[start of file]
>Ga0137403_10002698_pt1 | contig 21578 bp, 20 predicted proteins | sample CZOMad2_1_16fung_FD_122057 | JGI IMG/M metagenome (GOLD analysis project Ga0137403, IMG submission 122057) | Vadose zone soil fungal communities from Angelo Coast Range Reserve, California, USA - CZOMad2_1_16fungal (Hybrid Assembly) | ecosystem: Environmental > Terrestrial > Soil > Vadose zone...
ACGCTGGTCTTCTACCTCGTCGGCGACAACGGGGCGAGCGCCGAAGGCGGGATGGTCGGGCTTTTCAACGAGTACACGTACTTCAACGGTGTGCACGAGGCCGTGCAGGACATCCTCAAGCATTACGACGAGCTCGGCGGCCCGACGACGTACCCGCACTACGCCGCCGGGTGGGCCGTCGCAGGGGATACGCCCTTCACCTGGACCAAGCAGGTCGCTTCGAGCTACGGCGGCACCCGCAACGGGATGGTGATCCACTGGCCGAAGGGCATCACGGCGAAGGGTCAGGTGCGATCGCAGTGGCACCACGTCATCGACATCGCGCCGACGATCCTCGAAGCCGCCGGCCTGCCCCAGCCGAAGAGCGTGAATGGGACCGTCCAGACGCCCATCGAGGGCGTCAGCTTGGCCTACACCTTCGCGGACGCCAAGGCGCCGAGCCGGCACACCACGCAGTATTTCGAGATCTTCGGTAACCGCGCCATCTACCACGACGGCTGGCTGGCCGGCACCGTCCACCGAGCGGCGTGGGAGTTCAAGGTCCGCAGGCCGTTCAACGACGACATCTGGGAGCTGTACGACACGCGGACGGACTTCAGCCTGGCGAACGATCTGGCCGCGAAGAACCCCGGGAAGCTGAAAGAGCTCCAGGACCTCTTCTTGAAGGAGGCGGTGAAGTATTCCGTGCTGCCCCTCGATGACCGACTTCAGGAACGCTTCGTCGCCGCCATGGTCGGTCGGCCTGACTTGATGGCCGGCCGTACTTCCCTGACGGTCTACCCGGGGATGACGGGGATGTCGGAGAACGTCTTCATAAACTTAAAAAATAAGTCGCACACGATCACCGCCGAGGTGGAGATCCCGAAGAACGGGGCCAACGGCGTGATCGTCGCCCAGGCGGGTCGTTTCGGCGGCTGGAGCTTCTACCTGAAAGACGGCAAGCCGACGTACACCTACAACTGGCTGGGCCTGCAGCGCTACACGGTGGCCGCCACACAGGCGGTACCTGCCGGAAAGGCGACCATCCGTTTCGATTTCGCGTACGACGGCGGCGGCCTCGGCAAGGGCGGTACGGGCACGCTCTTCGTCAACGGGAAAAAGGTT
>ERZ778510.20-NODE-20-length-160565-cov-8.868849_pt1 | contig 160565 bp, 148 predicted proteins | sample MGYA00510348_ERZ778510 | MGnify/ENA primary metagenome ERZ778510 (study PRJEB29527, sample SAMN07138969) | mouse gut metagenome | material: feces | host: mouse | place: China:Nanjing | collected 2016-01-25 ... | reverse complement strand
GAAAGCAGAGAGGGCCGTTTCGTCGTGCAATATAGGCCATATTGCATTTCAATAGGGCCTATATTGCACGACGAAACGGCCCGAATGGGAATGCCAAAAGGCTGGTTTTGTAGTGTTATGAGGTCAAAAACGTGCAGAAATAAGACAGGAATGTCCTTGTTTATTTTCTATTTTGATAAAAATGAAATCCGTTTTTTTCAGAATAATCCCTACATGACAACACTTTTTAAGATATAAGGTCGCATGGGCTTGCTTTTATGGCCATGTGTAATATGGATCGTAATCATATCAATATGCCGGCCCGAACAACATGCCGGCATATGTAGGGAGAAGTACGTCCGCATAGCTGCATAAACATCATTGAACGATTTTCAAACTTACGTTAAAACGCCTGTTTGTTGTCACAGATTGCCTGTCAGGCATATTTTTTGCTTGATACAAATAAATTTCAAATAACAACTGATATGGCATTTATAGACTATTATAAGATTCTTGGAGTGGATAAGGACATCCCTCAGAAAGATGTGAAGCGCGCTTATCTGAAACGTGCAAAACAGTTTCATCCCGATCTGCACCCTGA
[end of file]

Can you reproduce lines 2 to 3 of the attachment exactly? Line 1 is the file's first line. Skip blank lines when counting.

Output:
ACGCTGGTCTTCTACCTCGTCGGCGACAACGGGGCGAGCGCCGAAGGCGGGATGGTCGGGCTTTTCAACGAGTACACGTACTTCAACGGTGTGCACGAGGCCGTGCAGGACATCCTCAAGCATTACGACGAGCTCGGCGGCCCGACGACGTACCCGCACTACGCCGCCGGGTGGGCCGTCGCAGGGGATACGCCCTTCACCTGGACCAAGCAGGTCGCTTCGAGCTACGGCGGCACCCGCAACGGGATGGTGATCCACTGGCCGAAGGGCATCACGGCGAAGGGTCAGGTGCGATCGCAGTGGCACCACGTCATCGACATCGCGCCGACGATCCTCGAAGCCGCCGGCCTGCCCCAGCCGAAGAGCGTGAATGGGACCGTCCAGACGCCCATCGAGGGCGTCAGCTTGGCCTACACCTTCGCGGACGCCAAGGCGCCGAGCCGGCACACCACGCAGTATTTCGAGATCTTCGGTAACCGCGCCATCTACCACGACGGCTGGCTGGCCGGCACCGTCCACCGAGCGGCGTGGGAGTTCAAGGTCCGCAGGCCGTTCAACGACGACATCTGGGAGCTGTACGACACGCGGACGGACTTCAGCCTGGCGAACGATCTGGCCGCGAAGAACCCCGGGAAGCTGAAAGAGCTCCAGGACCTCTTCTTGAAGGAGGCGGTGAAGTATTCCGTGCTGCCCCTCGATGACCGACTTCAGGAACGCTTCGTCGCCGCCATGGTCGGTCGGCCTGACTTGATGGCCGGCCGTACTTCCCTGACGGTCTACCCGGGGATGACGGGGATGTCGGAGAACGTCTTCATAAACTTAAAAAATAAGTCGCACACGATCACCGCCGAGGTGGAGATCCCGAAGAACGGGGCCAACGGCGTGATCGTCGCCCAGGCGGGTCGTTTCGGCGGCTGGAGCTTCTACCTGAAAGACGGCAAGCCGACGTACACCTACAACTGGCTGGGCCTGCAGCGCTACACGGTGGCCGCCACACAGGCGGTACCTGCCGGAAAGGCGACCATCCGTTTCGATTTCGCGTACGACGGCGGCGGCCTCGGCAAGGGCGGTACGGGCACGCTCTTCGTCAACGGGAAAAAGGTT
>ERZ778510.20-NODE-20-length-160565-cov-8.868849_pt1 | contig 160565 bp, 148 predicted proteins | sample MGYA00510348_ERZ778510 | MGnify/ENA primary metagenome ERZ778510 (study PRJEB29527, sample SAMN07138969) | mouse gut metagenome | material: feces | host: mouse | place: China:Nanjing | collected 2016-01-25 ... | reverse complement strand